It was not only a trip back to the reality of dressing in layers daily and taking that five minutes to peel all one's outerwear off when sitting down in a restaurant for lunch. It was also getting to see my dad and all his siblings under the same roof with their father for the first time in a while. We're a bit spread out: Texas, Oregon, California, Minnesota, and sometimes Florida. (Much like my mother's side, which ranges through Michigan, Ohio, California, and the south.) It's a ways to travel and though we do see each other, it isn't terribly often.
It's the reality I grew up with. I have friends with extended family a block away from their childhood homes, and it's always been a blink-worthy moment for me, imagining being able to ride my bike around the corner or over to the next neighborhood to see my cousins. And while this particular meeting was for a sad reason, it was very good to see my uncles and aunts, my step-uncles and step-aunts, great uncle and aunt, cousin and step-cousins, and a whole side of my grandmother's extended family that I'd never met before. (My grandmother is technically my step-grandmother, but as a child, there was no distinction for me.) It was especially good to see my grandfather, who is spry and anxious to get back to tennis again after a car accident a little while back.
One night, we sat in my aunt and uncle's kitchen and were regaled for over an hour by the story of how they got together, a story I'd never heard. My cousin was clearly a veteran of this story, but save for my grandfather who had gone to bed, we were all in one room—at the kitchen table, the island, the computer desk, the cushioned chairs by the window—and we were listening to a history of the people in my family. It’s a history that never directly affected me, but it shaped them, and my two cousins, my father and his siblings. It dealt with how their careers brought them in contact, and it was entwined with stories I already knew, about my dad’s mother (who passed away years ago), and my dad’s grandparents, uncles and aunts. It made me think about how my own parents got together, and how everyone with these different lives had been drawn back home to be together again.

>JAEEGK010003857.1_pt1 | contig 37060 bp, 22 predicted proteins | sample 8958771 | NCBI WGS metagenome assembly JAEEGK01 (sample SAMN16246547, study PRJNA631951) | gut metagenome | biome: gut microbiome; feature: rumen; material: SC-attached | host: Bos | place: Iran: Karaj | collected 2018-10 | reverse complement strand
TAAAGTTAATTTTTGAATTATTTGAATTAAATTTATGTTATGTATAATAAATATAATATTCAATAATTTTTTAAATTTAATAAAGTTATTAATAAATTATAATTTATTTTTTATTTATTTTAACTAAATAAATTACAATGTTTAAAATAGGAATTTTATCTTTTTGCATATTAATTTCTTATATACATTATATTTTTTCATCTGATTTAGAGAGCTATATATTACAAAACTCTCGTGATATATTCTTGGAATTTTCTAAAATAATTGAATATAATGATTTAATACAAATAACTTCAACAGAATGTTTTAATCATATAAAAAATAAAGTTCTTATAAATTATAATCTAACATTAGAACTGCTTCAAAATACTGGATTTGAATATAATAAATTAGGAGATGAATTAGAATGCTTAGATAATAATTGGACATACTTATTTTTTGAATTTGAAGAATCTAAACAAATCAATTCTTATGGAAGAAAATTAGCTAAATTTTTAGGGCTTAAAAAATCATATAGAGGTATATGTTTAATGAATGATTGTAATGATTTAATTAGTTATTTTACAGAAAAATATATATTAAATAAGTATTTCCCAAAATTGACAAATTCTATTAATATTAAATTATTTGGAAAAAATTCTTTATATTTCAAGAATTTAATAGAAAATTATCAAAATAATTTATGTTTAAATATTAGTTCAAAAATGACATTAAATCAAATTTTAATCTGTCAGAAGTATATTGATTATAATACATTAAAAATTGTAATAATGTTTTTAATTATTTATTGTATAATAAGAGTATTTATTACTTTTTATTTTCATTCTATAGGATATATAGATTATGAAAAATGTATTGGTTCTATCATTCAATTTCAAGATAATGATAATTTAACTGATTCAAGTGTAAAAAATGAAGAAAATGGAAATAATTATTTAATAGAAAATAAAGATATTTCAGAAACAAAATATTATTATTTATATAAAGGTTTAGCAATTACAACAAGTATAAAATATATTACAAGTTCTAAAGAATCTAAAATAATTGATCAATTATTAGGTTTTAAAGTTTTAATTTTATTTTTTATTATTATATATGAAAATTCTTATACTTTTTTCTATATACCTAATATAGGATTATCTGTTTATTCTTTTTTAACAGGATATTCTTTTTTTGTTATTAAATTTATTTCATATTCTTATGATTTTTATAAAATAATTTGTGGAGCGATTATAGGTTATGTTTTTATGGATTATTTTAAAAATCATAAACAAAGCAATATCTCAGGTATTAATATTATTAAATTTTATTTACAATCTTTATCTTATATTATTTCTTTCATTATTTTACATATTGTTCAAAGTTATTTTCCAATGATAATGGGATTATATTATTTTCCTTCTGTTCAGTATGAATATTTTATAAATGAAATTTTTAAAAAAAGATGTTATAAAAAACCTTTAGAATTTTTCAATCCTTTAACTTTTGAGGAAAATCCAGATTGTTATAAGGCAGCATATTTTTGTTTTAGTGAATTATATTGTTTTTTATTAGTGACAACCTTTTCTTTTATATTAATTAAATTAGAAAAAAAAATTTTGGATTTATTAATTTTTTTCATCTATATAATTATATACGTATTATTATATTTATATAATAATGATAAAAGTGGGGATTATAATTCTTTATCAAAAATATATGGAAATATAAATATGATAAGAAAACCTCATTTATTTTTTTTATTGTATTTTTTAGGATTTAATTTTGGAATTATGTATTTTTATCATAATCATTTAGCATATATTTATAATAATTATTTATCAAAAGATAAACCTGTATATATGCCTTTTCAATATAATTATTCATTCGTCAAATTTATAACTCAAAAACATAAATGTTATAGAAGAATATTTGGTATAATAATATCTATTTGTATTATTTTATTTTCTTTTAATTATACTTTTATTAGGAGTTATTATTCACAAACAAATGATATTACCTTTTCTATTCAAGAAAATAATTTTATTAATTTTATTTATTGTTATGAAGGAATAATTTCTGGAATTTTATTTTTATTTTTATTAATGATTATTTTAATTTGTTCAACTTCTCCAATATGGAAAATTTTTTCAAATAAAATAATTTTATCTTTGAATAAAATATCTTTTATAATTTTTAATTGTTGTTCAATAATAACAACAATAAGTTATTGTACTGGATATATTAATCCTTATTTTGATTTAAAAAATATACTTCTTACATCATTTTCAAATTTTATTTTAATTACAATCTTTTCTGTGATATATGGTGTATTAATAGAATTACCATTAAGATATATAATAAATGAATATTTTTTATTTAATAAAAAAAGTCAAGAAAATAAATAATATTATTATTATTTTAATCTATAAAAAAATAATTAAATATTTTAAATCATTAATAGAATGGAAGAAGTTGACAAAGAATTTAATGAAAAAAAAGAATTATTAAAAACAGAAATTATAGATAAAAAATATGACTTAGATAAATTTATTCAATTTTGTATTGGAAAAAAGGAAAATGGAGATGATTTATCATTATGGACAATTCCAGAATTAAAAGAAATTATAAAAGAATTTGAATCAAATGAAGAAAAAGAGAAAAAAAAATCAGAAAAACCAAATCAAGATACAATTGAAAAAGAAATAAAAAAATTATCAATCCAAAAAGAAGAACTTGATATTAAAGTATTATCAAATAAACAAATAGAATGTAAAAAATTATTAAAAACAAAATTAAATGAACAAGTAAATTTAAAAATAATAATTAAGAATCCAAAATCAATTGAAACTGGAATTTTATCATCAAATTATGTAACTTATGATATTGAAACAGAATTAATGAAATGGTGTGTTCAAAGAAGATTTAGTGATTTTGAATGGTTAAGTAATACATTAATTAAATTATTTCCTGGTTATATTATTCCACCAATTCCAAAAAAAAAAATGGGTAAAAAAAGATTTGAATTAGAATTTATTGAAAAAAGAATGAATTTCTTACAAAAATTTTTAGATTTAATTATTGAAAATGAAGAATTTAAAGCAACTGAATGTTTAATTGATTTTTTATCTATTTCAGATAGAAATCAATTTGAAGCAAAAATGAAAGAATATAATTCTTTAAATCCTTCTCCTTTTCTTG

One family line, all in one room. It’s a little amazing, if you sit back and think about it, as I did.
The morning of the day we left, my father and I got in the car and drove over to the neighborhoods where he’d grown up. There were multiple houses to see. My dad took me down the paper route he’d had with his brother, past the homes of kids they’d played with, the schools they’d all attended. He told me about how people viewed the second neighborhood in general, the stereotypes they had for the individuals who hailed from there. He showed me dead ends that were no longer dead ends, schools that had come and gone, and reminisced about being kids out at recess, all dressed in ski pants and sliding down icy slopes without sleds. We pondered the existence of new streets, new schools, new houses. I pondered what it would be like taking my future children to the neighborhoods where I grew up.
There’s such a backstory here, a thousand details little and big, faces remembered and lives lived heartily. Older people who were young and young people who will one day be old with their own stories. Hell, we’ve already got stories, some that many don’t hear about due to mere circumstance. It’s a rich, undiscovered world well worthy of exploration.
Not So Random Writing Exercise: Explore a character’s family tree. Who are the people who came before? The people that came along at the same time? The people they married or didn’t marry, and the people who interacted with them? If there aren’t any people, why? Did they never exist or have they already gone? Sit them all around a kitchen table and tell them the stories of their lives.